Welcome to our latest developer interview, where we dive into the world of AI applications and gain insights from the creators themselves. Today, we’re talking with the developer behind Pico, an innovative AI chat app designed to make writing and revising text easier, even for non-native English speakers. Initially created as a personal tool, Pico has grown into a versatile app with multiple personas for various writing tasks and tight OS integration.
@ronaldmannak and @picoGPT
Can you share a brief overview of your AI app and the problem it aims to solve?
English is my second language and I used to spend a lot of time on writing emails and text. And I never knew whether I used the right tone. I originally created Pico for myself, to save time. I would give Pico bullet points and have Pico write an email or text in any style I wanted.
While testing early versions of Pico on TestFlight, I learned I wasn’t the only one with these issues. A lot of people, even native English speakers, found Pico to be useful. That’s when I decided to focus Pico on writing and revising text. Later I received many other requests for things Pico could do, so over time, Pico became a general AI chat app.
What sets your AI app apart from others in the same domain?
We’re at the very early stages of AI. I quickly learned people were having problems writing good prompts. While some users loved experimenting and creating mind-blowing prompts, most people just wanted the AI to work. At that point I decided to include multiple personas to Pico, each with a useful or fun task. The main persona is focused on writing emails. There is a persona that writes tweet storms. There is even teacher persona is interactive and teaches you any subject you want. I’m regularly adding new personas, based on user requests.
Another unique feature is OS integration. For example, Pico supercharges Siri. Responses can be sent via Gmail or Apple Mail in a single click. And on Mac, Pico is available in any app via a right mouse click. Whether you’re using Google Docs, Apple Pages, MS Word or a completely different app, Pico is always just a (right) mouse click away.
What sparked your interest in AI, and how did you begin your journey as an AI app developer?
I first started experimenting with GPT, Dall-E and Stable Diffusion during the Holidays last year (2022). I was in Canada visiting my girlfriend’s family, and every day I showed the family a new prototype. It was fun to see people being so enthusiastic. I knew right away this is something I needed to work full-time on.
What challenges do/did you face during the development process, and how did you overcome them?
I revised the UI a dozen times. While Pico looks very basic and simple, it took a long time to make it that simple.
But the most time I probably spend on AWS, creating a proxy server to the OpenAI API. When it worked, it was great, but sometimes calls would seemingly fail randomly. It took me a while to figure out calls always failed after 30 seconds. That was a breakthrough and using Google I found out AWS has a hardcoded 30 second timeout. I don’t know who thought that would be a good idea, but for AI applications it sure doesn’t work. Note I still used Google at that point of the development process. I hardly use Google anymore. In fact, I just asked Pico why my calls to AWS fail after 30 seconds, and Pico gave me the correct answer faster than I found the answer using Google.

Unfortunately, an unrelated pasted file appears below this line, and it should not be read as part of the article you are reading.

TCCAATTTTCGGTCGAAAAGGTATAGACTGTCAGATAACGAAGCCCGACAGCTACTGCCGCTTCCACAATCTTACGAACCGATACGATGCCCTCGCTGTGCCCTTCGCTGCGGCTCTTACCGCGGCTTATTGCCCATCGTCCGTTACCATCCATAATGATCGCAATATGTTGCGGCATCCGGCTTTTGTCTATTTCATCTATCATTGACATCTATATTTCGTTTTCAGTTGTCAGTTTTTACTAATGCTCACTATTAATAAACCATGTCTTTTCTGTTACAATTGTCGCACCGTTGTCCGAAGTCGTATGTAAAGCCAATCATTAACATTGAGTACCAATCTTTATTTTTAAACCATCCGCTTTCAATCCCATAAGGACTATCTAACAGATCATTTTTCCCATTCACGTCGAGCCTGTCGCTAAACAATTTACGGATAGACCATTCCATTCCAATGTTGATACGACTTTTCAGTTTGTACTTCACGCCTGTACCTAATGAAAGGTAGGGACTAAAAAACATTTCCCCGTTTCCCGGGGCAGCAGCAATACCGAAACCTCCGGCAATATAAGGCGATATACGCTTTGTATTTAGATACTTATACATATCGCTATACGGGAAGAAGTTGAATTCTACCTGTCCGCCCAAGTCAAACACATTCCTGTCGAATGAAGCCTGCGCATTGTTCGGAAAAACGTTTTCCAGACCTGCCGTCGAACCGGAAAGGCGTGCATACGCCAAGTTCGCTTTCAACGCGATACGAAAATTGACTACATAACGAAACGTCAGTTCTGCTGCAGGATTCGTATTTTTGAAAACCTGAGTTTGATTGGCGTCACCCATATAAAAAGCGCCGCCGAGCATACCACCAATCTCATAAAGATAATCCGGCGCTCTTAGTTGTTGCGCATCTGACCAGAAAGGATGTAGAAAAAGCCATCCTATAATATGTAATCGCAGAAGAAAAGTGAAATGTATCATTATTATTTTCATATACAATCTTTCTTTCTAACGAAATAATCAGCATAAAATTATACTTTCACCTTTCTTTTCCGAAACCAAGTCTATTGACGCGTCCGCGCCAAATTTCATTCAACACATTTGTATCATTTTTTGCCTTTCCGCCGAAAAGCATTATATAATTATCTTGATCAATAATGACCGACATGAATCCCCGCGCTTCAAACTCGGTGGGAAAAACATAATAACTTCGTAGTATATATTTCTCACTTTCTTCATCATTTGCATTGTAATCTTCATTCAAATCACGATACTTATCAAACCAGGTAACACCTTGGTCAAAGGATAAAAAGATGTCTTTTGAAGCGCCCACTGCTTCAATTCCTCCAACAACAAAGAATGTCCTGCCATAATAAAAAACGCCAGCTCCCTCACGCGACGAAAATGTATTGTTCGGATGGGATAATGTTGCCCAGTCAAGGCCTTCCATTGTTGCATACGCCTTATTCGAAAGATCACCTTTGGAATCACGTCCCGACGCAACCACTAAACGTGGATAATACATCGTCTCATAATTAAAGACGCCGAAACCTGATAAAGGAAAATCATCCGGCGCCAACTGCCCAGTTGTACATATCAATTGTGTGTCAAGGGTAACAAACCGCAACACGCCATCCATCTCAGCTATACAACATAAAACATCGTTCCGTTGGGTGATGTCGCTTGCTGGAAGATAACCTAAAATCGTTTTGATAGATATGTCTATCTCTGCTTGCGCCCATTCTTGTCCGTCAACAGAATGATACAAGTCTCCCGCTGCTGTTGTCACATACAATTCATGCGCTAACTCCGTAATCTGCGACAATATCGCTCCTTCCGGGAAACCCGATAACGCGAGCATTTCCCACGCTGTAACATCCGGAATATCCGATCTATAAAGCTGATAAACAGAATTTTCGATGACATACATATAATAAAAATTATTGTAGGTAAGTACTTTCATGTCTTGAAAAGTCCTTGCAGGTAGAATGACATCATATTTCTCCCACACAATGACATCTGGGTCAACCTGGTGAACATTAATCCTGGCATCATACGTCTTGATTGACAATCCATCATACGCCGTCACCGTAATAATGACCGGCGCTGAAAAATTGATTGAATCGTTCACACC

How do you envision the impact of your AI app on users’ lives and the broader community?
I integrating more iOS and macOS features into Pico. I want Pico to become an AI layer in between the OS and applications. Every app should be “AI enhanced”. WWDC is in two weeks. We’ll know then whether Apple jumped on the LLM train or dropped the ball. I see huge opportunities either way.
In the long term, I see LLMs becoming the core, the UI layer and the app layer of operating systems. Basically, the LLM will become the OS. Apps and App Stores will disappear since you will be able to describe the app you want to the LLM. All apps do just manipulating data. If the LLM knows the data format, it is able to manipulate the data. It doesn’t matter to the LLM if the data is a PDF, a PNG or accessible through an API. I don’t think many people are aware how our world is going to change in a few years.
What future updates or developments do you have planned for your AI app?
Lots of fun stuff coming out soon. More personas, even better OS integration and improved visual representation. I have more ideas than time to implement those ideas.
Can you share one piece of advice for aspiring AI app developers?
Nobody know what is going to happen in the next few months, let alone in the next few years. I have never seen a technology evolve so fast as AI. Every week there’s a major breakthrough. Every day I see great new ideas.
I’d say: just build and experiment as much as you can. It’s the most fascinating time to be alive IMO.
It’s clear that AI app developers like the one behind Pico are shaping the future of technology and how we interact with it. With a focus on continuous improvement and integration with existing systems, Pico aims to become an AI layer between the OS and applications, ultimately leading to a world where apps and app stores are replaced by AI-driven systems. Aspiring AI app developers should seize the opportunity to experiment and build in this rapidly evolving field. Stay tuned for more developer interviews as we continue to explore the fascinating world of AI applications.